The Linux Kernel Likely To See A Hardware Accelerator Subsystem
Written by Michael Larabel in Hardware on 27 January 2019 at 02:27 AM EST. 4 Comments
HARDWARE --
Given the increasing rise of hardware accelerators for compute offloading of particular tasks especially now around deep/machine learning with more chips coming to market, the Linux kernel will likely soon see the introduction of a formal subsystem for these different accelerator drivers.

This week saw the initial Linux kernel driver patches published for the Habana Labs Goya AI processor. That open-source driver effort and hardware is interesting in its own right, but being spurred unintentionally from that discussion was whether the Linux kernel should have a hardware accelerator subsystem for the current drivers and more that are surely coming down the pipe.

Right now the mainline drivers for these different "accelerators" are being managed within the kernel's "misc" area or in other trees. But there is a growing consensus that it would make sense for these accelerators to have their own subsystem, especially given their expected rise of the next few years.

Olof Johansson has proposed the initial implementation for this hardware accelerator subsystem.

The initial candidates for the drivers/accel area include OCXL (OpenCAPI / Open Coherent Accelerator Processor Interface), CXL (IBM Coherent Accelerator), and then obviously the Habana Labs Goya driver once ready.

Seeing over this new subsystem would be Olof Johansson and Greg Kroah-Hartman. While the kernel drivers are obviously open-source, the policy they are planning for ensuring open-source "clients" in user-space for now is just: "the bare minimum we need is an open low-level userspace such that the driver and HW interfaces can be exercised if someone is modifying the driver, even if the full details of the workload are not always available."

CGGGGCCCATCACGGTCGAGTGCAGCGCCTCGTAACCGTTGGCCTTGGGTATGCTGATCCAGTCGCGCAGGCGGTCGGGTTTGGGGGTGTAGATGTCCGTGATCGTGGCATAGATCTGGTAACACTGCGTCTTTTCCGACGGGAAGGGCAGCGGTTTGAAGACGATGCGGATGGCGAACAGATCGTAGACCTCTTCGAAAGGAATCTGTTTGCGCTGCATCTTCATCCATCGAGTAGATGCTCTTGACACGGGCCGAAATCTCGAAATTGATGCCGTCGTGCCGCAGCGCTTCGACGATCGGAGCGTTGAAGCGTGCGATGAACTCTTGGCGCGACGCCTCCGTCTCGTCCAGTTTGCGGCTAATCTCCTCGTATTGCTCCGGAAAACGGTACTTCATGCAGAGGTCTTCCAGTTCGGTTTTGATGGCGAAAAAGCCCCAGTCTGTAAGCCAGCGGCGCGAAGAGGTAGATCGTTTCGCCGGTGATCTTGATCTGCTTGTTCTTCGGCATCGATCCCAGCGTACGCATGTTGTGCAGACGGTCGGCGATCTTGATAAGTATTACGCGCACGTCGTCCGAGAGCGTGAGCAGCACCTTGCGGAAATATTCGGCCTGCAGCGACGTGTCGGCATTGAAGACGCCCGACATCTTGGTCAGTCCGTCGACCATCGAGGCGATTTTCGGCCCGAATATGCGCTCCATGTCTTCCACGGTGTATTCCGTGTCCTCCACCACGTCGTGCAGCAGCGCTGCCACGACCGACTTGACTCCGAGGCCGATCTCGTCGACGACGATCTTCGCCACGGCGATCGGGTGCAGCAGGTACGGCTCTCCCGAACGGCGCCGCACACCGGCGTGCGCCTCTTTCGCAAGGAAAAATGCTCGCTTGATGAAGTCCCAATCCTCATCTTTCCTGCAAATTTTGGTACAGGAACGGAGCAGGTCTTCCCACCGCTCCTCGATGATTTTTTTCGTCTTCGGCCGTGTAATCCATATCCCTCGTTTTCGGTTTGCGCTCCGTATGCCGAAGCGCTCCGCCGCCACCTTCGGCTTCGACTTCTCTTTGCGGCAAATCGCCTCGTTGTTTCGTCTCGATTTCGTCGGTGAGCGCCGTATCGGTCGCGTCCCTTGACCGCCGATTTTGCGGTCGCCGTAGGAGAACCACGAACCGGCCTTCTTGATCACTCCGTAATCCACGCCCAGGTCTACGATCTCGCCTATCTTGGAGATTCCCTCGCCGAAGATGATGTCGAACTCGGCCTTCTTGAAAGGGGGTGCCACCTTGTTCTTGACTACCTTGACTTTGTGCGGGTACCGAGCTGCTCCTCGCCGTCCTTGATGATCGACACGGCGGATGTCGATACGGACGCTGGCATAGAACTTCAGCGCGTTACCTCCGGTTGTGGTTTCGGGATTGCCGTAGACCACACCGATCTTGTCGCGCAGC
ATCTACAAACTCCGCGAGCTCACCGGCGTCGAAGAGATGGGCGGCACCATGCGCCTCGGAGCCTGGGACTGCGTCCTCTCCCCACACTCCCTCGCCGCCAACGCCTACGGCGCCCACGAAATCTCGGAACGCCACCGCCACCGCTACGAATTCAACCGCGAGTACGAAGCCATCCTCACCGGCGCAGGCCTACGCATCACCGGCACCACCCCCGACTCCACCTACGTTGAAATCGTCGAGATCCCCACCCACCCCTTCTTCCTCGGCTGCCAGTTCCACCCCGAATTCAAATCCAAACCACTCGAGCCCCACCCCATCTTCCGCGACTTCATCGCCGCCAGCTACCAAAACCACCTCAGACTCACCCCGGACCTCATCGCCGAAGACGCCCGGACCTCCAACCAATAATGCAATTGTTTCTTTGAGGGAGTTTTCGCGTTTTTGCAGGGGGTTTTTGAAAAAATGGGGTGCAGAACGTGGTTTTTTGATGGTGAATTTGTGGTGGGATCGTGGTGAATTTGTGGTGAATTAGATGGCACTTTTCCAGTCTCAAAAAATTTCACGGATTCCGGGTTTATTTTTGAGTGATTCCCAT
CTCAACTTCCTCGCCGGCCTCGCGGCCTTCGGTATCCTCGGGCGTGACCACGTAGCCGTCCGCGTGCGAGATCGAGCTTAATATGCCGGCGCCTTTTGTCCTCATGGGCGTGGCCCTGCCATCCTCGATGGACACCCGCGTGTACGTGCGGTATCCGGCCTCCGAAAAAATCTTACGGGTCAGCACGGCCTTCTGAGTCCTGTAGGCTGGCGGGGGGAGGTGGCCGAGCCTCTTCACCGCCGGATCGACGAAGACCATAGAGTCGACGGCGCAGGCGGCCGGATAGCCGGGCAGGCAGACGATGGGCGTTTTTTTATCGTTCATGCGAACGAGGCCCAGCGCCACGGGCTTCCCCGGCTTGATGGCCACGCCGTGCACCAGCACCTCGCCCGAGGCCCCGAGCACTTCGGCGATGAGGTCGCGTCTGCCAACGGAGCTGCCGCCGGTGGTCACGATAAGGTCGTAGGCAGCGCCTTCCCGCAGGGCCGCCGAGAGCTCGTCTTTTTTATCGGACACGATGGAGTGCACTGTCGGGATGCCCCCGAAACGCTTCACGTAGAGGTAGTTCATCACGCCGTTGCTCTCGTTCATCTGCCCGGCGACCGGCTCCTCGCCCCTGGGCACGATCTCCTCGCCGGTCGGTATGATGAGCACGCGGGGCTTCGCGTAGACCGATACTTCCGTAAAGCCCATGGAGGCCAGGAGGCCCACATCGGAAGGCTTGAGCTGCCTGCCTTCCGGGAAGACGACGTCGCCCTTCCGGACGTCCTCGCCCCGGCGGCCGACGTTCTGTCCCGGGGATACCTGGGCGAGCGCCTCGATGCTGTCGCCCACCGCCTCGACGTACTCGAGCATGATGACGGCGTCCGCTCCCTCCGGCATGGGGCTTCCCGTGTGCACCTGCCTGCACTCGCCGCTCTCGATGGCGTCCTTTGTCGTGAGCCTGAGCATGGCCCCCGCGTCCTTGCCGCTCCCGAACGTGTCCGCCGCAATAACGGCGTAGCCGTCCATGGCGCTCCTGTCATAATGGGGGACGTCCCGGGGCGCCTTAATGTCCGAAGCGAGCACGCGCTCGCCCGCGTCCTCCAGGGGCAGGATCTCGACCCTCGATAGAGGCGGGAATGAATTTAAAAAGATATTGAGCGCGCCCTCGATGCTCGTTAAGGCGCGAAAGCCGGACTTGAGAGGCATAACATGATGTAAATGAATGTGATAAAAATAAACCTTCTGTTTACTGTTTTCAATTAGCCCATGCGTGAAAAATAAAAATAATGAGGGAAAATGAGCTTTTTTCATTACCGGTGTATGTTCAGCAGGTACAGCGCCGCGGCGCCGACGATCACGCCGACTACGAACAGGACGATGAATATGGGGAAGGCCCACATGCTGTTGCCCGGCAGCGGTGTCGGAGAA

This new hardware accelerator subsystem could be merged as soon as the upcoming Linux 5.1 kernel as long as no strong disagreements arise.
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Michael Larabel is the principal author of Phoronix.com and founded the site in 2004 with a focus on enriching the Linux hardware experience. Michael has written more than 20,000 articles covering the state of Linux hardware support, Linux performance, graphics drivers, and other topics. Michael is also the lead developer of the Phoronix Test Suite, Phoromatic, and OpenBenchmarking.org automated benchmarking software. He can be followed via Twitter or contacted via MichaelLarabel.com.

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